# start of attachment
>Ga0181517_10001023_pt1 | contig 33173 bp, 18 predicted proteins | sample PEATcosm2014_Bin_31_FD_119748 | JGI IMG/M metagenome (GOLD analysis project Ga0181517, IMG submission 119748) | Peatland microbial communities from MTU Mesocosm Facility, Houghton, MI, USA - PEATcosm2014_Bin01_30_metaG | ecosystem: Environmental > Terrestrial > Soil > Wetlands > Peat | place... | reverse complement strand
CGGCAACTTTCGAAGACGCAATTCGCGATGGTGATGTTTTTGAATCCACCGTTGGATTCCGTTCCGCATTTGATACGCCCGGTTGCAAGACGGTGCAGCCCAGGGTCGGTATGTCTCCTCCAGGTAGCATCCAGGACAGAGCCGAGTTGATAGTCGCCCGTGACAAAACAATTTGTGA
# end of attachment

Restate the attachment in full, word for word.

>Ga0181517_10001023_pt1 | contig 33173 bp, 18 predicted proteins | sample PEATcosm2014_Bin_31_FD_119748 | JGI IMG/M metagenome (GOLD analysis project Ga0181517, IMG submission 119748) | Peatland microbial communities from MTU Mesocosm Facility, Houghton, MI, USA - PEATcosm2014_Bin01_30_metaG | ecosystem: Environmental > Terrestrial > Soil > Wetlands > Peat | place... | reverse complement strand
CGGCAACTTTCGAAGACGCAATTCGCGATGGTGATGTTTTTGAATCCACCGTTGGATTCCGTTCCGCATTTGATACGCCCGGTTGCAAGACGGTGCAGCCCAGGGTCGGTATGTCTCCTCCAGGTAGCATCCAGGACAGAGCCGAGTTGATAGTCGCCCGTGACAAAACAATTTGTGA